Excerpt: … The factors that affect HIV transmission vary by context and arise during different phases of the cycle of displacement. The three phases in the cycle of displacement are:
— the emergency phase, associated with the onset of conflict or some other emergency and flight of those affected;
— the post-emergency phase, marked by greater stability; and
— the final phase, when durable solutions are secured, and refugees return home, are resettled in a third country, or are permanently integrated within their host country.
The many factors that can contribute to the increased risk of HIV transmission among refugees in emergency and post-emergency phases are relatively well understood.
Refugees are uprooted from their homes and communities. Livelihoods are lost. The breakdown of social networks and institutions reduces community cohesion, weakening the social and sexual norms that regulate behaviour. Disruption to health and education services reduces access to HIV prevention information and commodities, sexual and reproductive health services, as well as HIV-related treatment and care for those who need it. Exposure to mass trauma such as conflict can increase alcohol and other drug use and influence people’s attitudes towards risk.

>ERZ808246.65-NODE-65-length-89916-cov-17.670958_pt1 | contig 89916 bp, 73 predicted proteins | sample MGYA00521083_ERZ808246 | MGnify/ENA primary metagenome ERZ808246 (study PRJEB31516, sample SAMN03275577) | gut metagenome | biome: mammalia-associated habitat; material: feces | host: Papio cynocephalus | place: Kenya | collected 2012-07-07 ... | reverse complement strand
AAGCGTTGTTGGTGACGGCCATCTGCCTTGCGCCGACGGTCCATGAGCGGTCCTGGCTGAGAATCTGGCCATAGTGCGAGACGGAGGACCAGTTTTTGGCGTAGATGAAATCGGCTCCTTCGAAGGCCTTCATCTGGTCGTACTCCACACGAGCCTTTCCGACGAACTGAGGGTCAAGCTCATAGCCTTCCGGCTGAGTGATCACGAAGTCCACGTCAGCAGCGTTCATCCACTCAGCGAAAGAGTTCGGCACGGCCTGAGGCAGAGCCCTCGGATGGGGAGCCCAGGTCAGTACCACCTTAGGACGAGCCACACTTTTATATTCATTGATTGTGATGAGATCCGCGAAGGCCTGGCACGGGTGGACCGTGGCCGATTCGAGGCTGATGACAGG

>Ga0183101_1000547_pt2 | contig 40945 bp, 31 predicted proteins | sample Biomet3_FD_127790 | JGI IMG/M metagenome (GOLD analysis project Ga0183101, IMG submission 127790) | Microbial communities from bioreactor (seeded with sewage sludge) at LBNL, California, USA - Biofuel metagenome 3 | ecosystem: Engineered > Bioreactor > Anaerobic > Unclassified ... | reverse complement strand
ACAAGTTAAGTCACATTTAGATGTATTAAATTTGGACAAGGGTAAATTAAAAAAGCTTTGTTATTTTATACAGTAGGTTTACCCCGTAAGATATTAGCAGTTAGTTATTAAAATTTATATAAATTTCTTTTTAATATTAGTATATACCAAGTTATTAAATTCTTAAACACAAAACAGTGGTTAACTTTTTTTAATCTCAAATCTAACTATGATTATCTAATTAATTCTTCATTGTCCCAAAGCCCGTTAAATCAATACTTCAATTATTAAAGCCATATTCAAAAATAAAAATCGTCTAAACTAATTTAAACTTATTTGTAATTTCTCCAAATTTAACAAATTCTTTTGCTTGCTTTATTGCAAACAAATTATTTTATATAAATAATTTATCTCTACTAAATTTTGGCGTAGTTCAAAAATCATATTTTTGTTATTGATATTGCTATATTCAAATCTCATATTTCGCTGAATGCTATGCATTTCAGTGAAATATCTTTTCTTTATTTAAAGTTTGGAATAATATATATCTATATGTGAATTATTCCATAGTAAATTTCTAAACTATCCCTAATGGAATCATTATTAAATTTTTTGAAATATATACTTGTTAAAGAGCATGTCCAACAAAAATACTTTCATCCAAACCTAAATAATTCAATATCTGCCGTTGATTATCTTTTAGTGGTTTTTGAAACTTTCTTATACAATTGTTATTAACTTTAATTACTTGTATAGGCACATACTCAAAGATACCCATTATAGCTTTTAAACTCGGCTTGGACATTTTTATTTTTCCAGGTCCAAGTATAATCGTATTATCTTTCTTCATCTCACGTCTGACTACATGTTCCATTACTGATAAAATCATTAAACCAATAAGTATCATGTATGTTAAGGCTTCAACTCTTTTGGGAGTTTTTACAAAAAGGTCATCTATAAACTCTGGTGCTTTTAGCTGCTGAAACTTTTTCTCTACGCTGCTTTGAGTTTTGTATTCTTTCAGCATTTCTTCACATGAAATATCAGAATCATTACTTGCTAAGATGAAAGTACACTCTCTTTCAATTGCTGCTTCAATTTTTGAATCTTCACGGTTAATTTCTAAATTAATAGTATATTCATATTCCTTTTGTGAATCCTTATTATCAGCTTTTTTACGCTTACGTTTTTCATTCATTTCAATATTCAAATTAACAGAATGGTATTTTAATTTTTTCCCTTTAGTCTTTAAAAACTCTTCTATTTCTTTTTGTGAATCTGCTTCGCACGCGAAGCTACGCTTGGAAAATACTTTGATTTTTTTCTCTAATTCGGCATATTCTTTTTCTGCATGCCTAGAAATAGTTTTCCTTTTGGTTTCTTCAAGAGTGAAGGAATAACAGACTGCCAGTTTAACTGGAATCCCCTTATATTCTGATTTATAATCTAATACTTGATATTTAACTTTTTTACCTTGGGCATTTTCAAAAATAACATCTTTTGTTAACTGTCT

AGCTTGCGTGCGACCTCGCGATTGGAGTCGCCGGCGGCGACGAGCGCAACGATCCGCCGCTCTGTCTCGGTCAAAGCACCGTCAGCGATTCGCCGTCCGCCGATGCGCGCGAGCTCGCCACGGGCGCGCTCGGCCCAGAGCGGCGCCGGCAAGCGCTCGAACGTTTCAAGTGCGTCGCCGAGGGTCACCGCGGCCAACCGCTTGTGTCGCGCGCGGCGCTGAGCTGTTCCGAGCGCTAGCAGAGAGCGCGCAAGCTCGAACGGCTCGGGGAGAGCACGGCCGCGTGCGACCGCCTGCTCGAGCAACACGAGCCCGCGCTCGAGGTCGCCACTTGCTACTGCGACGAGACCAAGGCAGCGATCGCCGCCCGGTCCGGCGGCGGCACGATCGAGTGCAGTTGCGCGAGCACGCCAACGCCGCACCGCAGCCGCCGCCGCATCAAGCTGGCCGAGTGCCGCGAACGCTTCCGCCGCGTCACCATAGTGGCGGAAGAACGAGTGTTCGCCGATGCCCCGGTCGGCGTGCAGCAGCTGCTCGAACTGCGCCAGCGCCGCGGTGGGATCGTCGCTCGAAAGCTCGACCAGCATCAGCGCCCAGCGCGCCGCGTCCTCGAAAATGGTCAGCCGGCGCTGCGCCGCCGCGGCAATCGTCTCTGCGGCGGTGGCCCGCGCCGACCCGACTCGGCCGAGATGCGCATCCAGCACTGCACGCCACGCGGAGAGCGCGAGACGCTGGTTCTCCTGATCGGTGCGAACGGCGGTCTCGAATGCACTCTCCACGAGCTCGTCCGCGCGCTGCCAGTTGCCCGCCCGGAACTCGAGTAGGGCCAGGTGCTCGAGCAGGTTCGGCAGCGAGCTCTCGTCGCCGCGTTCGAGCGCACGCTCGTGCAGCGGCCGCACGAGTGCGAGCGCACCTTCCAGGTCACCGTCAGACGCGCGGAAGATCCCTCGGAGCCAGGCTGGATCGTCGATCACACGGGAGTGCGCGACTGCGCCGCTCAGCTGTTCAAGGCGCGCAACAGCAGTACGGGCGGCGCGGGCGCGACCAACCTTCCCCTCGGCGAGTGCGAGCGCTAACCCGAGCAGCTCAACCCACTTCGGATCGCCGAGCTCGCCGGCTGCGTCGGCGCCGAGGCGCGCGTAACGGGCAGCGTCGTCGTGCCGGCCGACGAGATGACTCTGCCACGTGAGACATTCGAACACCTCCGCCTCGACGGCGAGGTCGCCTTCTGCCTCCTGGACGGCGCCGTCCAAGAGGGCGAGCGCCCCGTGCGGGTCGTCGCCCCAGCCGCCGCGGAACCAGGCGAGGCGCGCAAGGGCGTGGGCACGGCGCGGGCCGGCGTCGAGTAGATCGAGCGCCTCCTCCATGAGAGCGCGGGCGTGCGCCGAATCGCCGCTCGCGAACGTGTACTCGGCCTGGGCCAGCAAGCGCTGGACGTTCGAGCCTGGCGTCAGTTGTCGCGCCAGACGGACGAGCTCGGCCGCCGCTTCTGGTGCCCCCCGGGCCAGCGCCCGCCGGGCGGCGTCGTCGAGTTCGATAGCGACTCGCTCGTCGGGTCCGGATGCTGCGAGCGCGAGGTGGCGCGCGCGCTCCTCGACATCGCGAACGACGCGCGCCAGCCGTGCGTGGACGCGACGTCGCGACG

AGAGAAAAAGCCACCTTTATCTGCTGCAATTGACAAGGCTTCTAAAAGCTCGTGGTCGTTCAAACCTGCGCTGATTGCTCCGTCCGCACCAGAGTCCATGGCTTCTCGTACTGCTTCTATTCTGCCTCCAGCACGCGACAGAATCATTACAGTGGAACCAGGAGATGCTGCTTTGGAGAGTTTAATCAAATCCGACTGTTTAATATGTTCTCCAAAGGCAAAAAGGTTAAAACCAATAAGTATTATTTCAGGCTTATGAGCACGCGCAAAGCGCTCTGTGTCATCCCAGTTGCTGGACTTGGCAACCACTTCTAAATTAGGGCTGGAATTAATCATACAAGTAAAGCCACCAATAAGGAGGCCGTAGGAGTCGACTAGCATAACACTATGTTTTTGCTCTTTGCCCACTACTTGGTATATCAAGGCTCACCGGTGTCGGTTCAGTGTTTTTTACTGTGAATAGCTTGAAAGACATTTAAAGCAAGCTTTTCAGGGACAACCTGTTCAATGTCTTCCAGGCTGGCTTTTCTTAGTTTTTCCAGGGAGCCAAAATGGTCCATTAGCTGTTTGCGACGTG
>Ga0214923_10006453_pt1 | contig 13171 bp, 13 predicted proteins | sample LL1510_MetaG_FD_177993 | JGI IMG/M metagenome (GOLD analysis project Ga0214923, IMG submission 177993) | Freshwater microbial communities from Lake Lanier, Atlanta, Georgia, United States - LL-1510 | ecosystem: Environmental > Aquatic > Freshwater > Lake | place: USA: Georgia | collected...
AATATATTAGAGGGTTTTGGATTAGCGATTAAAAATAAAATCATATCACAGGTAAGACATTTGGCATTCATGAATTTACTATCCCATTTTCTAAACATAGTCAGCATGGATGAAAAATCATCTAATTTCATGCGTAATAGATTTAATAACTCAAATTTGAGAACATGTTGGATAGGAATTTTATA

Conflict and displacement make women and children, particularly girls, disproportionately vulnerable to the risk of HIV. During conflict, rape is often used as a weapon of war. Women and girls are also subject to sexual violence and exploitation in refugee settings. As refugees struggle to meet their basic needs such as food, water and shelter, women and girls are often forced to exchange sexual services for money, food or protection. Children living without parental support, whether due to separation from or death of family members, are also particularly vulnerable to sexual and physical violence and exploitation … (full text).